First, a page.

As part of a bigger blog repeating the Final Fantasy XIV After the team disapproved of mods following their prevalence in a high-profile raid event, producer and director Naoki Yoshida promised to improve the hugely popular game’s HUD to match the functionality of these unofficial tools.
“We believe that people [mods] to extend the HUD and display more information, as they feel the existing features are insufficient to handle high-end tasks,” Yoshida wrote. “In recognition of this, we plan to review the most prominent tools and to discourage their use, we are trying to improve the functionality of the HUD. While it will take some time, we are determined to make it happen – not least for the benefit of those who play on consoles.”
Final Fantasy XIV mods have long occupied a gray area in terms of legality. While the game’s terms of service prohibit “third-party tools,” Square Enix tends to look the other way as long as people aren’t shameless about using them. This allows players to independently amplify Final Fantasy XIVExpanding on the mediocre visuals and information provided by the HUD, as seen during the recent race to complete his last ultimate raidDragonsong’s reprise.
When a Red Mage player on the first team to complete Dragonsong’s Reprise released POV footage of the feat, some in the Final Fantasy XIV community criticized the high level raider for using mods. The video, which is now taken off youtube due to a copyright claim by Square Enix, several unofficial plugins showed in effect, including overlays that extended the HUD with information about bosses and teammates not normally provided by the game.
Another video of Monk from the team with no visible performance enhancing plugins, however, stays on† Kotaku contacted Square Enix about the removal of the Red Mage video, but did not immediately hear back.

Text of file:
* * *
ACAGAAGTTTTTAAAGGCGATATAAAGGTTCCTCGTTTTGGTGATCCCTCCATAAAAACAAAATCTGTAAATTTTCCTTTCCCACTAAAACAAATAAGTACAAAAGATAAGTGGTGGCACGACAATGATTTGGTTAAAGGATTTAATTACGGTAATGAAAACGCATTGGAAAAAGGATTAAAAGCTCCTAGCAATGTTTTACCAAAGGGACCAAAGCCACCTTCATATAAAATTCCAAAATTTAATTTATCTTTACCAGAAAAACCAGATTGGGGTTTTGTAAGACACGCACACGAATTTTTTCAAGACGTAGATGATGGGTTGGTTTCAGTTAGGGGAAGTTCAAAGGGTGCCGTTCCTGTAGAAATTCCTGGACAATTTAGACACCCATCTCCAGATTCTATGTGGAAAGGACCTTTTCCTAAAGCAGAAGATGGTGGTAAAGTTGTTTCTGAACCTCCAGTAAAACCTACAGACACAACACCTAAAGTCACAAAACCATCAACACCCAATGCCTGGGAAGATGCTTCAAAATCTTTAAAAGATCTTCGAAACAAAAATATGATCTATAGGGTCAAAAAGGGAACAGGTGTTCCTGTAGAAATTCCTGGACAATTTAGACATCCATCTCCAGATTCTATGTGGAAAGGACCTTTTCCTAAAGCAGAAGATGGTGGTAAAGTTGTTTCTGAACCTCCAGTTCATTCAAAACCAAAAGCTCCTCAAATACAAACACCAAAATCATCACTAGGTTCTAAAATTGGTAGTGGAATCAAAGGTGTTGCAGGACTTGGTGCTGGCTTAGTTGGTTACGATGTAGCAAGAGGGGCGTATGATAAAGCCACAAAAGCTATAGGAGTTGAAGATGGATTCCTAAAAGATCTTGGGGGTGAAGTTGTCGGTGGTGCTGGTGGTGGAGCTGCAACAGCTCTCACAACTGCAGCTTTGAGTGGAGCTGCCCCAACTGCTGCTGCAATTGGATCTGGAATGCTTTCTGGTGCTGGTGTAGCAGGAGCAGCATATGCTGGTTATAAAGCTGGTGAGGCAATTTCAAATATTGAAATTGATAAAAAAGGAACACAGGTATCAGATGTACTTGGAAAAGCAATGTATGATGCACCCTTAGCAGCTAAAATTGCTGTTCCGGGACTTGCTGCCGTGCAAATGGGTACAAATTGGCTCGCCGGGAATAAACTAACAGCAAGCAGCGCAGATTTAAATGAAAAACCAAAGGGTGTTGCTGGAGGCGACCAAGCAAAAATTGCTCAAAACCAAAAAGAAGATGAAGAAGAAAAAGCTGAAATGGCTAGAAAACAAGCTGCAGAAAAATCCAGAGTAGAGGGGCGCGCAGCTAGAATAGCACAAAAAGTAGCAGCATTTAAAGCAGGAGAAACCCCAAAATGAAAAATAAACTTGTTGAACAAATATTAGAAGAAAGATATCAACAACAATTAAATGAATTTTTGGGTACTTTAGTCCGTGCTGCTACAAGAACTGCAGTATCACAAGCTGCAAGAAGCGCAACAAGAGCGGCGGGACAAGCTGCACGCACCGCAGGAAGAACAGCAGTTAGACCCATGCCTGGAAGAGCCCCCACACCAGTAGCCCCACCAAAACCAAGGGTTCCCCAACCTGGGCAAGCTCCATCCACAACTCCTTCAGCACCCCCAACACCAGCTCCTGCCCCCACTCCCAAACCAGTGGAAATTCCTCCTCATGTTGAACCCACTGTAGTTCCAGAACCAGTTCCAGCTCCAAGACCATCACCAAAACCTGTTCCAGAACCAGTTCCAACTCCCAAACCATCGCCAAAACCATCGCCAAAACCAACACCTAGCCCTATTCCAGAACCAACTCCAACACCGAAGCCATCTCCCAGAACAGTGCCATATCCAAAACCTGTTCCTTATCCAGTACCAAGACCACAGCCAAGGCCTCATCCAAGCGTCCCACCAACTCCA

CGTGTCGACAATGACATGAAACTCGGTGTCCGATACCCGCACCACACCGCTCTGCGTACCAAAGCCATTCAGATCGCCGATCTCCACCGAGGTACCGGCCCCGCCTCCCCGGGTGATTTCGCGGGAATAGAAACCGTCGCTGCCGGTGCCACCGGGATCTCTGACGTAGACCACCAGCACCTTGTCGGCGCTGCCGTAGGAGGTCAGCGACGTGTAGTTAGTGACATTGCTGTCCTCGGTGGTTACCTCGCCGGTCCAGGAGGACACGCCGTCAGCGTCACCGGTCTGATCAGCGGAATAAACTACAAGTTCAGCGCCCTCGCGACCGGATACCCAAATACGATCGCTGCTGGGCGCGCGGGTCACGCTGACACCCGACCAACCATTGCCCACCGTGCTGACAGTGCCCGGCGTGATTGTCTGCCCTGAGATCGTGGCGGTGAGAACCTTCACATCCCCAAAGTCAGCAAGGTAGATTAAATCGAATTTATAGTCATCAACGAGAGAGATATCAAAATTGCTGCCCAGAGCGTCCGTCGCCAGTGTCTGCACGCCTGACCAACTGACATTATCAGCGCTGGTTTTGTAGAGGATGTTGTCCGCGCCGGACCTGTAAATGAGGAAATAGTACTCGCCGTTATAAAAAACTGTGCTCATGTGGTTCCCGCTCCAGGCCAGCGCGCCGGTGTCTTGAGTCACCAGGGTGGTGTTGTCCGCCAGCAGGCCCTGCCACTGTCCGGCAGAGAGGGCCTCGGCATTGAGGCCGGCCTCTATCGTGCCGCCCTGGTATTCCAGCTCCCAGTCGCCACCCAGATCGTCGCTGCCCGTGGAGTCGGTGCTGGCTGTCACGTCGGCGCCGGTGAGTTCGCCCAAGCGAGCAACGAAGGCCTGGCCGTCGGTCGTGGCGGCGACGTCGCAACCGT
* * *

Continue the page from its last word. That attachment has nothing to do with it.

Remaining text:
With so many people watching the event (including Square Enix itself), Yoshida apparently found it necessary to Final Fantasy XIV wishes of the team when it comes to these third-party tools.
“It goes without saying that we know about world races for high-end duties,” Yoshida said. “As developers, we are proud to have become one of the few games to host them, and we are delighted to see so many players participating and watching with great interest. But a race must be fair, and it is our sincere wish that participants do not use third-party tools. Indeed, we’ve only released tasks that we’ve proven can be surpassed with the game’s standard features.”
Yoshida added that Square Enix may stop congratulating race-winning teams through official channels if this public recognition “encourages excessive competition and controversy to the extent that players resort to third-party tools.”
Any level of competition will inevitably encourage competitors to look for advantages over their opponents, especially when those advantages are so widespread. Lance Armstrong, for example, may have become the face of the doping scandal in professional cycling, but he was far from alone. You could say mods are almost required for any serious group hoping to win one of these Final Fantasy XIV races because they would only hurt themselves by abstaining.
In any case, the situation is clearly reaching a boiling point. The recent public outcry, justified or not, means: Final Fantasy XIV mods can no longer exist in the comfortable gray area they have occupied in recent years, at least as far as the world’s first events are concerned. Fortunately, it seems that Yoshida and his team see this moment as an opportunity for introspection and improvement rather than outright condemnation.